This is the Shiller of the Case-Shiller Home Price Indeces. He is a leading figure in behavioral finance, hypothesizing that investors' and traders' decisions "are often driven by emotion instead of rational calculation." For over twenty years, he has repeatedly and correctly challenged the orthodoxy, accounting for market downturns, particularly in 1987 and following 2000.
In addition to the Bloomberg coverage, the Wall Street Journal reports that the "U.S. Housing Slump May Exceed Great Depression":
Yale University economist Robert Shiller, pioneer of Standard & Poor’s/Case-Shiller home-price index, said there’s a good chance housing prices will fall further than the 30% drop in the historic depression of the 1930s. Home prices nationwide already have dropped 15% since their peak in 2006, he said.
“I think there is a scenario that they could be down substantially more,” Mr. Shiller said during a speech at the New Haven Lawn Club.
Mr. Shiller, who admitted he has a reputation for being bearish, said real estate cycles typically take years to correct. Home prices rose about 85% from 1997 to 2006 adjusted for inflation, the biggest national housing boom in U.S. history, Mr. Shiller said. “Basically we’re in uncharted territory,” he said. “It seems we have developed a speculative culture about housing that never existed on a national basis before.” Many people became convinced that housing prices would increase 10% annually, a notion Mr. Shiller called crazy.
I am consistently astounded that thinking like Mr. Shiller's can be considered wrong, even obviously wrong.
Remember "Dow 36,000"? Remember the endless nightly news reports that characterized any market decline as "a correction" and any increase as proof that we had entered a new economy, where there would never again be prolonged declines?
John Kenneth Galbraith reviews the history of this pattern of absurdity in "A Short History of Financial Euphoria".
What strikes me as painfully obvious is that no price can continue to rise without limit at a rate that will exceed the capacity of people to pay. Now, that is almost certainly an oversimplification. Fine jewelry may rise who knows how much simply because the people who buy it — fantastically rich to begin with — simply never run out of money to pay for it.
But housing? In New York City, a huge percentage of people pay 30%, 50%, even more, for rent or for mortgage. The annual increase in those payments simply cannot grow continuously at a rate that will result in people owing more than 100% of their income.
But take the average renter. Consider his or her annual rental increase. Even the increase set by the Rent Guidelines Board regularly exceeds the rate of inflation, exceeds the rate of increase in renters' incomes. Rents for those not in stabilized housing drastically exceeds inflation and wage increases. This is patently unsustainable.
New York City, and many other places like it, have counted on
- a constant influx of people who can pay and
- the willingness and ability of those unable to pay to move further away while continuing to work in the city.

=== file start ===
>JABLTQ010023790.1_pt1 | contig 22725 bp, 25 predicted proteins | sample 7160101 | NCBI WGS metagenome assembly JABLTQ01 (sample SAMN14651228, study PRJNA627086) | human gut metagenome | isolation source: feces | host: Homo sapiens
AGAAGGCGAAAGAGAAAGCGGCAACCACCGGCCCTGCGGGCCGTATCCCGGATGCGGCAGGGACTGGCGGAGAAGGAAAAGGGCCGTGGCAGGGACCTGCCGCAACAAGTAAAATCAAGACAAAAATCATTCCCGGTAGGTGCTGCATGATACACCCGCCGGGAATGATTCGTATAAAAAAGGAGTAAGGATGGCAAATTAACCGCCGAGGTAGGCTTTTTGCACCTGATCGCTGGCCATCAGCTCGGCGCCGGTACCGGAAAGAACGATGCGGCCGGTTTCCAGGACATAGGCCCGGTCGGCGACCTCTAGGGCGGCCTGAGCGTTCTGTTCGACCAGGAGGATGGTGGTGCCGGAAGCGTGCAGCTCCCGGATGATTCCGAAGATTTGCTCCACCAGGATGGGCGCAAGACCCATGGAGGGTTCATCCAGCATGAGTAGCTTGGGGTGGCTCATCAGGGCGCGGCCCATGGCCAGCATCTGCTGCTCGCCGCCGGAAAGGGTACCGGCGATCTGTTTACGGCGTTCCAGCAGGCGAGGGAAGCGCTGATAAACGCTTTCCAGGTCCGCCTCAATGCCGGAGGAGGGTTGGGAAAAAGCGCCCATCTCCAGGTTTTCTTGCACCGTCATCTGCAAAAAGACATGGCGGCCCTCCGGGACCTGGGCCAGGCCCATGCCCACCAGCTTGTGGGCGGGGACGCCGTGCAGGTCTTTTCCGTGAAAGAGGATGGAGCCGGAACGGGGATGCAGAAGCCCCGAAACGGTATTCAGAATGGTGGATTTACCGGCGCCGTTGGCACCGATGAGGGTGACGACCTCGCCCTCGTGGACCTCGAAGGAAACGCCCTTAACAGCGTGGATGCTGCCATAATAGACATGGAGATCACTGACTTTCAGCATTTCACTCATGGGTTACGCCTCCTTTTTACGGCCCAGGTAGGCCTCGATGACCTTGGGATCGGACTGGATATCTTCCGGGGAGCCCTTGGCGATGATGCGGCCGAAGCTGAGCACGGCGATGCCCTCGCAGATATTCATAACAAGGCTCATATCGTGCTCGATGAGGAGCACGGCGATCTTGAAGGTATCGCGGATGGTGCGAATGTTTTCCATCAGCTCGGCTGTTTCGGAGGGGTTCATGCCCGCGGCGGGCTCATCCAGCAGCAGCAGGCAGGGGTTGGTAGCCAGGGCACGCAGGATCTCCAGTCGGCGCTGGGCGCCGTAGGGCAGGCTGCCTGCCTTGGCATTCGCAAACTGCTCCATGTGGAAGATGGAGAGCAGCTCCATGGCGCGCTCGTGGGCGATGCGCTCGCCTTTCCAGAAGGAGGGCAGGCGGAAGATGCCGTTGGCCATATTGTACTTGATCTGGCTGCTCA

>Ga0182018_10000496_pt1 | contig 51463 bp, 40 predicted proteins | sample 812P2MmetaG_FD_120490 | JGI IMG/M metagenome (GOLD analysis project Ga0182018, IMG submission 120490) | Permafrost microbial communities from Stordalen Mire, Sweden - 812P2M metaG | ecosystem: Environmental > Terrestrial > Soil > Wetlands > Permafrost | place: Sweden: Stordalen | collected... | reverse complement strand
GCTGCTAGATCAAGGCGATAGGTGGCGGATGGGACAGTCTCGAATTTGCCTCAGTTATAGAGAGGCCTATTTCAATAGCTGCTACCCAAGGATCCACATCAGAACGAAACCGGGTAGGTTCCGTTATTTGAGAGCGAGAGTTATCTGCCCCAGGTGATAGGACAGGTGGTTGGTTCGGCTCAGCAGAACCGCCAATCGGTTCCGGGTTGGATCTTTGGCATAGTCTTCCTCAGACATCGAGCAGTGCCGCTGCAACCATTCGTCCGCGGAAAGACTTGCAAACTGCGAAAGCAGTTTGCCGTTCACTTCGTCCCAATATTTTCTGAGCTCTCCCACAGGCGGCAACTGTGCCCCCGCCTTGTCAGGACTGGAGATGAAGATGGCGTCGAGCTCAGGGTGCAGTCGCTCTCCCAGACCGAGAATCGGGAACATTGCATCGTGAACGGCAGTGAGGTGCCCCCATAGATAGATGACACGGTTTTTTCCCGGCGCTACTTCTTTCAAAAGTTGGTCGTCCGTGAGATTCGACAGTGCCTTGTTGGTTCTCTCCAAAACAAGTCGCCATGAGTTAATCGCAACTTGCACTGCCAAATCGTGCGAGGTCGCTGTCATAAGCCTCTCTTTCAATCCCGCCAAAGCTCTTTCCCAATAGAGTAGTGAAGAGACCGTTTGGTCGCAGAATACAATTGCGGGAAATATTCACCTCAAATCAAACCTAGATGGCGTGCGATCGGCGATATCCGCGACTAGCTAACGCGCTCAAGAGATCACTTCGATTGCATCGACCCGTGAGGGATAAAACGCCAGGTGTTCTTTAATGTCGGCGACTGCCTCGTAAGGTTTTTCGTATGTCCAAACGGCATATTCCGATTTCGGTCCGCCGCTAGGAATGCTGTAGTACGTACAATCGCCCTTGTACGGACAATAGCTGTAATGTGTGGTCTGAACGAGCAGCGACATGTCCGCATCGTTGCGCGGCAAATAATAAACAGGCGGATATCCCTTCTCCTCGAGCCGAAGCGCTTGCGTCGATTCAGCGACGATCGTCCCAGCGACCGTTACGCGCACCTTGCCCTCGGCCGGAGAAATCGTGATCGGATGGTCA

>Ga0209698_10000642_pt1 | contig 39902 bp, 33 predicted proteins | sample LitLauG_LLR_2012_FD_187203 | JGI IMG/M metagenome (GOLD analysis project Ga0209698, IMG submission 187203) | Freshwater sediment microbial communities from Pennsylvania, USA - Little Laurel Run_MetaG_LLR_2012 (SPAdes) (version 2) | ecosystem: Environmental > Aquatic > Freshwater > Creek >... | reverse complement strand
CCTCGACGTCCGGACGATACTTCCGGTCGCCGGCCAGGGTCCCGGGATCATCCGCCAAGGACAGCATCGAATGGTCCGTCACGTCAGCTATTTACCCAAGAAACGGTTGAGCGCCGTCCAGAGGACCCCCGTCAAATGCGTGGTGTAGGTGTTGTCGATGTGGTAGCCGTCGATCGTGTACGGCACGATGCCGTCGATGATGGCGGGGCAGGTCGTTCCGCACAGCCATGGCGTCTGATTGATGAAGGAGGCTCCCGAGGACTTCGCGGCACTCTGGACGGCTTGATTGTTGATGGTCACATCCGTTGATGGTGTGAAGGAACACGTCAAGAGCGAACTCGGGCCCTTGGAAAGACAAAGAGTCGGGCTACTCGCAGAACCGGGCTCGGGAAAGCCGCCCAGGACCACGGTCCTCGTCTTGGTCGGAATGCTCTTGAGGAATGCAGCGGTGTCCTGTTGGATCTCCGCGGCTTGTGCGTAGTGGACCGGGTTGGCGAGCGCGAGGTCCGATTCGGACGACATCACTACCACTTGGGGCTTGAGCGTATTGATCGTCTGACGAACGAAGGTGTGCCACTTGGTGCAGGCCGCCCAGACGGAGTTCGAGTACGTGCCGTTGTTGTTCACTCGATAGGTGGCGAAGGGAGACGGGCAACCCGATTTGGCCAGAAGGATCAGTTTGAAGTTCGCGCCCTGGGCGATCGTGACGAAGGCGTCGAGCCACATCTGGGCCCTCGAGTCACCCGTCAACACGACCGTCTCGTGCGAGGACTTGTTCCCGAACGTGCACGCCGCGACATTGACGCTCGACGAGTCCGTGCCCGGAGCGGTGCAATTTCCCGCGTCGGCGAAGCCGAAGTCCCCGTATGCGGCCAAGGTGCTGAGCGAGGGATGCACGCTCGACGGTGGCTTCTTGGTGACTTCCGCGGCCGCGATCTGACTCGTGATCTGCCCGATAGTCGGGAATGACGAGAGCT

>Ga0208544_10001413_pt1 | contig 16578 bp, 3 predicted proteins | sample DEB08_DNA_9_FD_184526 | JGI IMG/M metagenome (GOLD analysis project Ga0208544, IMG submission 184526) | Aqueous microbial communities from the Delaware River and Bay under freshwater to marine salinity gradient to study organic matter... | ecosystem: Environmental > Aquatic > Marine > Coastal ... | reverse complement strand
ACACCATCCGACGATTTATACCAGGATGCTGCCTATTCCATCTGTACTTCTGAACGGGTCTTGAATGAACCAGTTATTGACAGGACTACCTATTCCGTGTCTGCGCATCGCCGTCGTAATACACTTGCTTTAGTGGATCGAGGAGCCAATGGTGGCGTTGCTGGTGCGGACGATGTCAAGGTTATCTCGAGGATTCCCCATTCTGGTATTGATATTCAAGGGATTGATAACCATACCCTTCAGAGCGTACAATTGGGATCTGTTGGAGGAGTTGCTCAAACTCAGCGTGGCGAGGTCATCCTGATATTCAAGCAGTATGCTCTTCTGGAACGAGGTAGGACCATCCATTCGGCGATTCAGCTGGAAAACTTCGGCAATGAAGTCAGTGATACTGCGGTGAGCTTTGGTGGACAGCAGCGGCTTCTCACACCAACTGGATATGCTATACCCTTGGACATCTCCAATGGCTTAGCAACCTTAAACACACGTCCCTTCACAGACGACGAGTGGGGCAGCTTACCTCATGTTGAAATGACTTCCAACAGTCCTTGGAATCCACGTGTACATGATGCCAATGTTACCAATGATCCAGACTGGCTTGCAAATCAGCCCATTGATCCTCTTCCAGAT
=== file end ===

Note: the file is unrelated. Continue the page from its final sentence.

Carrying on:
But that only delays the tipping point. And the delay is modulated by the indifference of government to the obvious and inevitable. So, for example, commuting costs cannot continually be increased when the people who face those costs are exactly those who moved to reduce costs in the first place. (Never mind the minimal or non-existent attempts to make an inconvenient and usually unpleasant commuting experience more tolerable.)
My own opinion is that the single greatest problem we now face is the gross inability of those in power to contemplate or grasp the circumstances of the rest of us. Commuting, taxes, infrastructure, education, healthcare are all developed with no eye at all to the conditions of average citizens. Lip-service is paid. Heads are noddd. Grim faces adopted. But ultimately, even the erstwhile "good guys", like Representative Charles Rangel of New York, today identify themselves with the privileged. They certainly lead privileged lives. So, too, do the leading figures of American media.
A combination of circumstances are now making impossible the practical indifference of "leaders". That is, leaders have been rhetorically concerned, they say the right things (to the extent needed to get reelected). But in practice they do little or nothing to alleviate the crushing burden of regular expenses — especially in housing, energy, food and healthcare — the necessities.
Moreover, they frequently let slip the near-contempt (in not outright disdain) they feel for us. Witness Charlie Rangel's initial response when his financial and housing shenanigans were made public. He was genuinely taken aback when his own constituents bared their rage in his presense — the sign of a man long divorced from any understanding of reality.
The combination includes the housing bubble (preceded by the tech bubble just a handful of years before), the obscene war which now has cost us who knows how much (Joseph Stiglitz and others estimate one trilllion), the decades of deliberate, even malicious, undermining of public institutions like social security, health care, education, the environment, etc.
The US government has systematically and profoundly failed to serve the interests of the people. I, for one, am increasingly of the view that Obama merely did a great job of paying lipservice. His choices for high-level positions — particularly the total exclusion of progressive or really liberal opinion — are entirely in keeping with the utter indifference that has characterized Washington at least since the Reagan years.